There are two stack pointers called SPA and SPB which are used to address the stack memory. Aside
    from automatically incrementing and decrementing via pushes and pops, SPA and SPB can be set,
    modified, read back, and checked:
    
    SETSPA  D/#n      set SPA
    SETSPB  D/#n      set SPB
    ADDSPA  D/#n      add to SPA
    ADDSPB  D/#n      add to SPB
    SUBSPA  D/#n      subtract from SPA
    SUBSPB  D/#n      subtract from SPB
    GETSPA  D         get SPA, SPA==0 into Z, SPA.7 into C
    GETSPB  D         get SPB, SPB==0 into Z, SPB.7 into C
    GETSPD  D         get SPA minus SPB, SPA==SPB into Z, SPA<SPB into C
    CHKSPA            check SPA, SPA==0 into Z, SPA.7 into C
    CHKSPB            check SPB, SPB==0 into Z, SPB.7 into C
    CHKSPD            check SPA minus SPB, SPA==SPB into Z, SPA<SPB into C
    
    Data can be pushed and popped in both normal and reverse directions:
    
    PUSHA   D/#n      push using SPA
    PUSHB   D/#n      push using SPB
    PUSHAR  D/#n      push using SPA, use pop addressing
    PUSHBR  D/#n      push using SPB, use pop addressing
    POPA    D         pop using SPA
    POPB    D         pop using SPB
    POPAR   D         pop using SPA, use push addressing
    POPBR   D         pop using SPB, use push addressing
    
    Aside from data, the program counter and flags can be pushed and popped using calls and returns:
    
    CALLA   D/#n      call using SPA
    CALLB   D/#n      call using SPB
    CALLAD  D/#n      call using SPA, delay branch until three trailing instructions executed
    CALLBD  D/#n      call using SPB, delay branch until three trailing instructions executed
    RETA              return using SPA
    RETB              return using SPB
    RETAD             return using SPA, delay branch until three trailing instructions executed
    RETBD             return using SPB, delay branch until three trailing instructions executed
    
    
    instructions (stack RAM access is shown as [SPx++] and [--SPx])                            clocks
    -------------------------------------------------------------------------------------------------
    000011 ZC0 1 CCCC 000000000 000010101        CHKSPD          'SPA==SPB into Z, SPA<SPB into C   1
    000011 ZC1 1 CCCC DDDDDDDDD 000010101        GETSPD  D       'SPA-SPB into D, Z/C as CHKSPD     1
    
    000011 ZC0 1 CCCC 000000000 000010110        CHKSPA          'SPA==0 into Z, SPA.7 into C       1
    000011 ZC1 1 CCCC DDDDDDDDD 000010110        GETSPA  D       'SPA into D, Z/C as CHKSPA         1
    
    000011 ZC0 1 CCCC 000000000 000010111        CHKSPB          'SPB==0 into Z, SPB.7 into C       1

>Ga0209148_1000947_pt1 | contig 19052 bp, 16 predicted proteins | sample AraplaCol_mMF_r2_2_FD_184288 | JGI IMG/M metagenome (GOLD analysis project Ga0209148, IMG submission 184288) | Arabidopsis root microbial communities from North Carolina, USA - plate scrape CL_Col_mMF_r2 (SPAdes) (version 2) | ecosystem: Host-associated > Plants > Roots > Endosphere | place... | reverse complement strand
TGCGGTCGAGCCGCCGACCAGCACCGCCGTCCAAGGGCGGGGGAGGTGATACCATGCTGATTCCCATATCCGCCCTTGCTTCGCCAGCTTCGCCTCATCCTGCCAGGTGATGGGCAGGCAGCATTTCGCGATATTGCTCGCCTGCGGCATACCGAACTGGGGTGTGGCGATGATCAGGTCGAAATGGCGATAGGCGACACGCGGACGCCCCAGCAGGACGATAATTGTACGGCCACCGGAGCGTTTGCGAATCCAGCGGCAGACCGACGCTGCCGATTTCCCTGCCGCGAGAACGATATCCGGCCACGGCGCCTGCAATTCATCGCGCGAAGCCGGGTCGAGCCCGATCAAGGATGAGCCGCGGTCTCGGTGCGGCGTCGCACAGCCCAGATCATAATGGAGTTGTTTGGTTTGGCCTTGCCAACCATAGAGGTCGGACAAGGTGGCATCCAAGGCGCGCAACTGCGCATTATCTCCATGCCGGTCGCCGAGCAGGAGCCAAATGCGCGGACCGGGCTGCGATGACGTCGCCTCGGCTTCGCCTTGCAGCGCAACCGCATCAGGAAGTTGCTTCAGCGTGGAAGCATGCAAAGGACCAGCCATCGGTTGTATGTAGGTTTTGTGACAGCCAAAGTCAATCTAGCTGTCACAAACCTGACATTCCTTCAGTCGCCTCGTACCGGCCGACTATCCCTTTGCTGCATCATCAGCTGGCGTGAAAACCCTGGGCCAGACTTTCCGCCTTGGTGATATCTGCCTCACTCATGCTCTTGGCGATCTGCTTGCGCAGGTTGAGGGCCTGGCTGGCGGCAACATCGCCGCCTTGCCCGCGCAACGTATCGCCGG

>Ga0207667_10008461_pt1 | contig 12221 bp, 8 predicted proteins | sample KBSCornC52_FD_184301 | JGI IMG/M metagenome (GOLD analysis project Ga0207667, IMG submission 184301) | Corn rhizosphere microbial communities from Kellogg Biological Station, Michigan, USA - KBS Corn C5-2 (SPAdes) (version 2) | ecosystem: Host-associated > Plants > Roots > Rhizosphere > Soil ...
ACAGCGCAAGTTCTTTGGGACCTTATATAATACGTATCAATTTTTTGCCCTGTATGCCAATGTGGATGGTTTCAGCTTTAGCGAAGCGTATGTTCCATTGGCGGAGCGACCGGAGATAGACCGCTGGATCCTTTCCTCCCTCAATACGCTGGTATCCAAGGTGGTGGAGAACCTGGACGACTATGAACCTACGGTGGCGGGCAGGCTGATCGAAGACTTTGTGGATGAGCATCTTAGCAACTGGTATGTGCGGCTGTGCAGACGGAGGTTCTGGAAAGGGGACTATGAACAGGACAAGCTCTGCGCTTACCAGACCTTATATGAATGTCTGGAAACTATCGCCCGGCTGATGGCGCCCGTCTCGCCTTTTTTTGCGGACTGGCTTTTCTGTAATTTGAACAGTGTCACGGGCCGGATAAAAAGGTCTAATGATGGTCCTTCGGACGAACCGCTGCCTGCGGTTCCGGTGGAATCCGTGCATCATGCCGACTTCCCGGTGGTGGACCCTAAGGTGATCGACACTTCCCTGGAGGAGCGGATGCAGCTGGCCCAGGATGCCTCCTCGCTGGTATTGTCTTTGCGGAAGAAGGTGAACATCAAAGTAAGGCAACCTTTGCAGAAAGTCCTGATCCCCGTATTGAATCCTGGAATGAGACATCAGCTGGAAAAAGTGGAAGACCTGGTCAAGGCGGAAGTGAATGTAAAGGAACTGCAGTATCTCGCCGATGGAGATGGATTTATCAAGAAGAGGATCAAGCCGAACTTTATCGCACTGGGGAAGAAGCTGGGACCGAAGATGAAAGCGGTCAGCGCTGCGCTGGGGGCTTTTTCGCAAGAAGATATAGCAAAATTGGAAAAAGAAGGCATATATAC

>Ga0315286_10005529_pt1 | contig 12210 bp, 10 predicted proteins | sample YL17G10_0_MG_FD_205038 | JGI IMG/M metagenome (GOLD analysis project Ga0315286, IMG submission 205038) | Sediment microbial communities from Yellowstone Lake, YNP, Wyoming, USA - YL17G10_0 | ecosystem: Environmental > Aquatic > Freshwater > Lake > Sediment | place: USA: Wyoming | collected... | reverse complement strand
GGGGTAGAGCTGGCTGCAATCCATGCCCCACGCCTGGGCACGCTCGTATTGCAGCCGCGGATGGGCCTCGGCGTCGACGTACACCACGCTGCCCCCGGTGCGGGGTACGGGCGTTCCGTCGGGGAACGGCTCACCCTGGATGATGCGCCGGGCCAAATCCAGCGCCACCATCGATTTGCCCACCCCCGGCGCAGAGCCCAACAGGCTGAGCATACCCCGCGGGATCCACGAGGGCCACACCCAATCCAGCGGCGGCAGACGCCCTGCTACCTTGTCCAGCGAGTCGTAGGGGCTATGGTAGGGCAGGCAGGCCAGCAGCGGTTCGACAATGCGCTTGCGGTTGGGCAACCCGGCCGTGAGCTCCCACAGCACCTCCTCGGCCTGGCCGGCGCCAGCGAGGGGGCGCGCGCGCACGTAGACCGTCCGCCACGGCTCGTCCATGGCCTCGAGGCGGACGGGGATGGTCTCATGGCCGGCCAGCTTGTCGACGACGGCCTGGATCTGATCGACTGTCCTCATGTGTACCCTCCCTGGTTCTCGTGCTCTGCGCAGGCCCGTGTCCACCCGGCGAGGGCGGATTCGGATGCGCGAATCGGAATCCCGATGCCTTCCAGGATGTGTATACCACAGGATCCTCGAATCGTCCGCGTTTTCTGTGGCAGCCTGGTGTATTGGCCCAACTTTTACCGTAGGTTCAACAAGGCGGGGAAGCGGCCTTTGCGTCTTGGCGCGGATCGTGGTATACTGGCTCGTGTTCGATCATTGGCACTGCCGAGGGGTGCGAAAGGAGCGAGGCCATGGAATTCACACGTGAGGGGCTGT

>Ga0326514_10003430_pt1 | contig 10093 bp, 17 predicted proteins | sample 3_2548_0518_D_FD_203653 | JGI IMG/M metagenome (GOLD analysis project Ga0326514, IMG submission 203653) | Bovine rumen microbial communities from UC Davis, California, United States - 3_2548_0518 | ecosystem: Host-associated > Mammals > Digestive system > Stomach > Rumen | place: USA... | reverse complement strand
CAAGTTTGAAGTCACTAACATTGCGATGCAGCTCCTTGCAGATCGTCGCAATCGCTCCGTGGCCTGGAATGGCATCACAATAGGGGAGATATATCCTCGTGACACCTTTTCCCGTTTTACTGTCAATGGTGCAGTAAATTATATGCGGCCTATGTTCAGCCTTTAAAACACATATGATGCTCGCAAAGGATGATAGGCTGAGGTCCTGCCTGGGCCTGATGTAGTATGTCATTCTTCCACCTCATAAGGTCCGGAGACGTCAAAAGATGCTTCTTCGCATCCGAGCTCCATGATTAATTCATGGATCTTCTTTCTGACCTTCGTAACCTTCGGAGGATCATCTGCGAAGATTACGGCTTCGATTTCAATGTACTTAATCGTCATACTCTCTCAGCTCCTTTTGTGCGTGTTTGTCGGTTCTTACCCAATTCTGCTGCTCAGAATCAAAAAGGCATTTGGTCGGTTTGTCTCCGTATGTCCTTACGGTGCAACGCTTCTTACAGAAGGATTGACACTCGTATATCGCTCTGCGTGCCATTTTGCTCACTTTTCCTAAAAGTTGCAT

000011 ZC1 1 CCCC DDDDDDDDD 000010111        GETSPB  D       'SPB into D, Z/C as CHKSPB         1
    
    000011 ZC1 1 CCCC DDDDDDDDD 000011000        POPAR   D       'read [SPA++] into D, MSB into C   1
    000011 ZC1 1 CCCC DDDDDDDDD 000011001        POPBR   D       'read [SPB++] into D, MSB into C   1
    
    000011 ZC1 1 CCCC DDDDDDDDD 000011010        POPA    D       'read [--SPA] into D, MSB into C   1
    000011 ZC1 1 CCCC DDDDDDDDD 000011011        POPB    D       'read [--SPB] into D, MSB into C   1
    
    000011 ZC0 1 CCCC 000000000 000011100        RETA            'read [--SPA] into Z/C/PC*         4
    000011 ZC0 1 CCCC 000000000 000011101        RETB            'read [--SPB] into Z/C/PC*         4
    
    000011 ZC0 1 CCCC 000000000 000011110        RETAD           'read [--SPA] into Z/C/PC*         1
    000011 ZC0 1 CCCC 000000000 000011111        RETBD           'read [--SPB] into Z/C/PC*         1
    
    000011 000 1 CCCC DDDDDDDDD 010100010        SETSPA  D       'set SPA to D                      1
    000011 001 1 CCCC 0nnnnnnnn 010100010        SETSPA  #n      'set SPA to n                      1
    000011 000 1 CCCC DDDDDDDDD 010100011        SETSPB  D       'set SPB to D                      1
    000011 001 1 CCCC 0nnnnnnnn 010100011        SETSPB  #n      'set SPB to n                      1
    
    000011 000 1 CCCC DDDDDDDDD 010100100        ADDSPA  D       'add D into SPA                    1
    000011 001 1 CCCC 0nnnnnnnn 010100100        ADDSPA  #n      'add n into SPA                    1
    000011 000 1 CCCC DDDDDDDDD 010100101        ADDSPB  D       'add D into SPB                    1
    000011 001 1 CCCC 0nnnnnnnn 010100101        ADDSPB  #n      'add n into SPB                    1
    
    000011 000 1 CCCC DDDDDDDDD 010100110        SUBSPA  D       'subtract D from SPA               1
    000011 001 1 CCCC 0nnnnnnnn 010100110        SUBSPA  #n      'subtract n from SPA               1
    000011 000 1 CCCC DDDDDDDDD 010100111        SUBSPB  D       'subtract D from SPB               1
    000011 001 1 CCCC 0nnnnnnnn 010100111        SUBSPB  #n      'subtract n from SPB               1
    
    000011 000 1 CCCC DDDDDDDDD 010101000        PUSHAR  D       'write D into [--SPA]              1 **
    000011 001 1 CCCC nnnnnnnnn 010101000        PUSHAR  #n      'write n into [--SPA]              1 **
    000011 000 1 CCCC DDDDDDDDD 010101001        PUSHBR  D       'write D into [--SPB]              1 **
    000011 001 1 CCCC nnnnnnnnn 010101001        PUSHBR  #n      'write n into [--SPB]              1 **
    
    000011 000 1 CCCC DDDDDDDDD 010101010        PUSHA   D       'write D into [SPA++]              1 **
    000011 001 1 CCCC nnnnnnnnn 010101010        PUSHA   #n      'write n into [SPA++]              1 **
    000011 000 1 CCCC DDDDDDDDD 010101011        PUSHB   D       'write D into [SPB++]              1 **
    000011 001 1 CCCC nnnnnnnnn 010101011        PUSHB   #n      'write n into [SPB++]              1 **